Michelle Obama's White House garden is a growing success
The first lady's popular garden on the White House lawn attracts attention from international leaders and everyday Americans, who are following her example.
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She talks often about her experience as a busy, working mother trying to feed daughters Malia and Sasha but relying too much on processed, fast food or takeout meals like pizza, not realizing the toll it was taking on the girls' health — and weight — until their pediatrician spoke up.Skip to next paragraph
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The entire family began to feel better, she says, after she started serving more fresh fruit and vegetables, eliminated processed foods, and cut back on sugary drinks. Her children were like sponges, she says, and soaked up the information about foods.
They even police her diet, too.
"They started schooling me and lecturing me about what I should be eating, and what a carrot does, and what broccoli does. And sometimes they look at my plate in disgust now," the first lady says.
Statistics show that two out of three Americans are either overweight or obese, and childhood obesity has tripled in the past 30 years. Mrs. Obama aims to pay more attention to childhood obesity this year in hopes that America's children will do like her daughters and help their families clean up their diets, too.
Another benefit of gardening is cost. Mrs. Obama says it cost less than $200 to start the garden, which already has yielded a positive return on the investment. It's also boosting interest in gardening nationwide.
"That's the first word out of people's mouths when we talk about gardens," says David Ellis, spokesman for the American Horticultural Society. Mrs. Obama's garden has "just made an incredible influence on people who haven't gardened before."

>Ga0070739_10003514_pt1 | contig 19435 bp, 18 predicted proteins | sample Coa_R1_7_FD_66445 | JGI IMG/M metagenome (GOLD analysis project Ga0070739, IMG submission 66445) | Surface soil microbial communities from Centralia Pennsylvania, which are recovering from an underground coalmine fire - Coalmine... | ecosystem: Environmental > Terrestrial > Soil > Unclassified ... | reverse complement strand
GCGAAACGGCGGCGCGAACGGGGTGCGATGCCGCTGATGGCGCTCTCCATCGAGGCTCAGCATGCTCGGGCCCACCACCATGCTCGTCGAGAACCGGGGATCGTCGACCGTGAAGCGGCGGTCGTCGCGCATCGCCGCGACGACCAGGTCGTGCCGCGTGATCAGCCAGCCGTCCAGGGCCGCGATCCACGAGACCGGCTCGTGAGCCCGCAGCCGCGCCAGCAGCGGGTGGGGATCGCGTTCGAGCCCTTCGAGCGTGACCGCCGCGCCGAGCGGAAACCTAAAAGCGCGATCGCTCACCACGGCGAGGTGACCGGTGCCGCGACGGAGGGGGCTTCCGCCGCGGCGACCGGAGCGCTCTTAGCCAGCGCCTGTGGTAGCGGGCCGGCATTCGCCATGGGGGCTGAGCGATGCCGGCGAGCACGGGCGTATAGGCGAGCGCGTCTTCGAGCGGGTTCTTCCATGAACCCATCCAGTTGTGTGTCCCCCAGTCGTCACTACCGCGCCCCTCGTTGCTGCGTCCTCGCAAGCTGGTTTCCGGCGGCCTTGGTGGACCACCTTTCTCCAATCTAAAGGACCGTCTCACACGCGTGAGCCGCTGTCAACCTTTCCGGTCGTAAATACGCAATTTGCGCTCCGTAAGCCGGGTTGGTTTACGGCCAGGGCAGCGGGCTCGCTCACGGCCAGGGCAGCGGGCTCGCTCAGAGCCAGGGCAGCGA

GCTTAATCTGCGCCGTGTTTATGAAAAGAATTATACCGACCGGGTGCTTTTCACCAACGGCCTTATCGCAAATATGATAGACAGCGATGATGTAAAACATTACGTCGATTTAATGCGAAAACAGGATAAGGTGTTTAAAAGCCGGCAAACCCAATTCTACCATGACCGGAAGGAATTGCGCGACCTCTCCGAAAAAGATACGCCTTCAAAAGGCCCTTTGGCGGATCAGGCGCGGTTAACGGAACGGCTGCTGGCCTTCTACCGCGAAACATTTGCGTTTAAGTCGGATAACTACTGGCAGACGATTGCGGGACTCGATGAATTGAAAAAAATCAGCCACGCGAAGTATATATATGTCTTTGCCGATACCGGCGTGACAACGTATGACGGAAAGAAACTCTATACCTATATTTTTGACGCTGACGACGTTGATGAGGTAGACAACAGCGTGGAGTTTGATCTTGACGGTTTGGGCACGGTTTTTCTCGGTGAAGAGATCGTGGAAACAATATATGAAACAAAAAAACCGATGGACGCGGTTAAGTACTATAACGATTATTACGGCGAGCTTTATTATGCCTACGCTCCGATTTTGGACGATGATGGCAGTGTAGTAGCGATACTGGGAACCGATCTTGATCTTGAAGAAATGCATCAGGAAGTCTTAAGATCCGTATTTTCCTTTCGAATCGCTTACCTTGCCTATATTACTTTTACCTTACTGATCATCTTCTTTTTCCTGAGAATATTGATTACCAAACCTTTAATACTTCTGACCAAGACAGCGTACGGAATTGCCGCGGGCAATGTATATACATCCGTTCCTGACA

The National Gardening Association predicted a 19 percent increase last year in the number of home-based fruit and vegetable gardens, compared with 2008.
W. Atlee Burpee & Co., a large seed company in Warminster, Pa., saw a 30 percent increase in vegetable seed sales alone in 2009, compared with the year before, according to spokeswoman Kristin Grilli.
The garden is popular at the White House, too.
Assistant chef Sam Kass, who cooked for the Obamas in Chicago and does the same at the White House, oversees the garden. But other chefs and staffers from throughout the White House office complex jockey to help care for it.
Chefs love having fresh ingredients handy.
White House pastry chef Bill Yosses spices up dessert with fresh herbs. Maricel Presilla, an authority on Latin American cuisine who cooked for a Latin music festival at the White House, says she was "absolutely flabbergasted" to find tomatillos in the garden.
Editor’s note: For more on gardening, see the Monitor’s main gardening page, which offers articles on many gardening topics. Also, check out our blog archive and our RSS feed. You may want to visit Gardening With the Monitor on Flickr. Take part in the discussions and get answers to your gardening questions. If you join the group (it’s free), you can upload your garden photos and enter our contests.